Manovich makes the distinction between the three types of artists, traditional artists (painters, sculptors, etc.) media artists and software artists. According to Manovich, software artists are new romantics/modernists because they construct art originally, using the building blocks of code. He writes on page 211 that software art goes back to the computer as a programming machine, rather than a media machine, since artists use a programming language, rather than fragments of already constructed media, to create their art. Obviously for Manovich the originality of a work of art depends on the originality of the medium and its potential to create “from scratch.”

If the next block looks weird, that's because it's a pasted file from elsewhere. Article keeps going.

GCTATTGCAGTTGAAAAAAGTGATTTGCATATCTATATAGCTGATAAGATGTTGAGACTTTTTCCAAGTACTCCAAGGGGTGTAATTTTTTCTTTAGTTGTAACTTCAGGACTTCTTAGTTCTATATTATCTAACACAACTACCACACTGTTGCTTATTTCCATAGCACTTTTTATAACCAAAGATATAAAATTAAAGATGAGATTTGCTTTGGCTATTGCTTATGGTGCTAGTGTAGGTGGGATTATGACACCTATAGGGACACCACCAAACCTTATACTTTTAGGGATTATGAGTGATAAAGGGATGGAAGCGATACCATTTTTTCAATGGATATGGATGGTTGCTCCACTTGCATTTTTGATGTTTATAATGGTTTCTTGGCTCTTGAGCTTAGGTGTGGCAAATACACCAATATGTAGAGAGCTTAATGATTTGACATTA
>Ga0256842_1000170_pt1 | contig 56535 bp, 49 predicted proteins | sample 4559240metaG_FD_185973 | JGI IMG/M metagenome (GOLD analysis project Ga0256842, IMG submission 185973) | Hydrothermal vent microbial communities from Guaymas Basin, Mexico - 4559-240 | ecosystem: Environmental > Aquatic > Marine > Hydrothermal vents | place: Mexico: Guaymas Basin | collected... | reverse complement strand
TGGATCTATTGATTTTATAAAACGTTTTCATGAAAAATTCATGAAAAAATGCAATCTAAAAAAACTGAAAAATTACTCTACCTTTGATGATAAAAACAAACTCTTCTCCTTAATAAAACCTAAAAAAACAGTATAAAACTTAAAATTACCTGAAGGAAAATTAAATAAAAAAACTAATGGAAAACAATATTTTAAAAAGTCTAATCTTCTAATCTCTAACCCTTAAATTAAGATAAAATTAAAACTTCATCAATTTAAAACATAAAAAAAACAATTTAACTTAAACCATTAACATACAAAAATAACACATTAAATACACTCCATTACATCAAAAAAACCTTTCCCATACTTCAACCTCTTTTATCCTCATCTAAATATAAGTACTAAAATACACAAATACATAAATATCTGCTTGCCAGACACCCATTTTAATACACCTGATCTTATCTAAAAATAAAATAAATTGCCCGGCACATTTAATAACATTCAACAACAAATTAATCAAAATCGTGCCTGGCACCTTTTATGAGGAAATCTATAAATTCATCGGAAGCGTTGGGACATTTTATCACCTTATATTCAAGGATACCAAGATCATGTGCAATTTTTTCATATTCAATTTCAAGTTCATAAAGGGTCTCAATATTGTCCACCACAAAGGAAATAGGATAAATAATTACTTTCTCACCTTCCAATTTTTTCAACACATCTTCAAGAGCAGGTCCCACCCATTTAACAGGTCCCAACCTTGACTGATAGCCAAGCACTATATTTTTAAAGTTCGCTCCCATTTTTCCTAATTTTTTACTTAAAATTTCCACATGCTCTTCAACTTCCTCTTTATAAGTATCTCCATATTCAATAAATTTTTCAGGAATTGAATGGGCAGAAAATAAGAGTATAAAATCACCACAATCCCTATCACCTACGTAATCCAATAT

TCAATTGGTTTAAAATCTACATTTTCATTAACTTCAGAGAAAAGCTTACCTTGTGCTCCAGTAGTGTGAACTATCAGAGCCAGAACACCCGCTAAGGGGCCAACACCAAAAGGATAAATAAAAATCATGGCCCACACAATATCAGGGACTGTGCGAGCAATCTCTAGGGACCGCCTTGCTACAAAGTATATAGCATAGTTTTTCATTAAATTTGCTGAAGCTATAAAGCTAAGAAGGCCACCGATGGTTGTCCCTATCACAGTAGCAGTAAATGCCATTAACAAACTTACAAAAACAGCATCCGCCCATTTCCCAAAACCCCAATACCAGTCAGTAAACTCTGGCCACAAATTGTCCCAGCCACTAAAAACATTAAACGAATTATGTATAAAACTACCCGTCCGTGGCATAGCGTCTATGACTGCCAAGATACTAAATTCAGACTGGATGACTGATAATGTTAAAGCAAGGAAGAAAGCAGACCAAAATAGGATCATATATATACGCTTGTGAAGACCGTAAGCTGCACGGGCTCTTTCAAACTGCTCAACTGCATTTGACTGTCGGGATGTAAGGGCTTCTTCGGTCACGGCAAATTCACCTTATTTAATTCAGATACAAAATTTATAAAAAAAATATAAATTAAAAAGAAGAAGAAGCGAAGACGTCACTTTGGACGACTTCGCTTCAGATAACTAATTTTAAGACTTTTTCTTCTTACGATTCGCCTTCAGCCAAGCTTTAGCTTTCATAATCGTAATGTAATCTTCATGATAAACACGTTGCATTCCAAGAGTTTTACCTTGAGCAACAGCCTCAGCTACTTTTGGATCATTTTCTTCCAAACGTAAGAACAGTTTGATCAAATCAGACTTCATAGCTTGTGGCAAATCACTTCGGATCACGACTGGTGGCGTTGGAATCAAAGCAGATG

So programming and code enable the artist to produce not just a reaction to already existing media, but “an original and subjective view of the world.” (211). This seems problematic to me because of the layered structure of code that Hayles discusses in Speech, Writing, Code. “Programming languages operating at higher levels translate this basic mechanic level of signification into command more closely representing natural language….different levels of code consist of interlocking chains of signifiers and signifieds, with signifieds on one level becoming signifiers on another. “ (45) In the case of the artist, if we interpret programming or code as made up of signifiers that signify commands to the computer, these commands must go through this process of “interlocking” signification to then produce the desired result in the binary code/voltage level that will then be rectified (converted) back into the art that is displayed in the interface. So basically the point is that there is a huge separation/distance between the programmer-artist and what he creates. Manovich seems to be aware of this separation/layering of the computer and questions the control of users of commercial software and video games which base their interfaces on causality: “The more power we delegate to a computer, the more we lose control over what it is doing….How do we know that a computer amplified our actions correctly?” (214) All this raises the question of whether artistic originality depends at all on proximity to the medium. Though Manovich would probably say that distance is irrelevant, it would be interesting to evaluate from Hayles’ perspective the authorship/artist-ship of text in code and programming. Is the separation of the programmer from the signifiers (voltage, according to Hayles) very different from the separation of the writer from the paper by the pen, or the painter from the canvas by the brush? What role do direct manipulation and causality play in creating an original text?